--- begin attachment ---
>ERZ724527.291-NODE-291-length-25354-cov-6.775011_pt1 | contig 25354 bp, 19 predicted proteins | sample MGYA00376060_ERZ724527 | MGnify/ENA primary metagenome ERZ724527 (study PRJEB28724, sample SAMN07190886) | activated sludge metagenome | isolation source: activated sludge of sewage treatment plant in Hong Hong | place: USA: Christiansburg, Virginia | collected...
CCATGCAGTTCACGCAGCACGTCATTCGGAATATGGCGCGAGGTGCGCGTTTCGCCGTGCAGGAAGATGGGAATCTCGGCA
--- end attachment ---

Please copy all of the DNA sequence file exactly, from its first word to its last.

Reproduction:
>ERZ724527.291-NODE-291-length-25354-cov-6.775011_pt1 | contig 25354 bp, 19 predicted proteins | sample MGYA00376060_ERZ724527 | MGnify/ENA primary metagenome ERZ724527 (study PRJEB28724, sample SAMN07190886) | activated sludge metagenome | isolation source: activated sludge of sewage treatment plant in Hong Hong | place: USA: Christiansburg, Virginia | collected...
CCATGCAGTTCACGCAGCACGTCATTCGGAATATGGCGCGAGGTGCGCGTTTCGCCGTGCAGGAAGATGGGAATCTCGGCA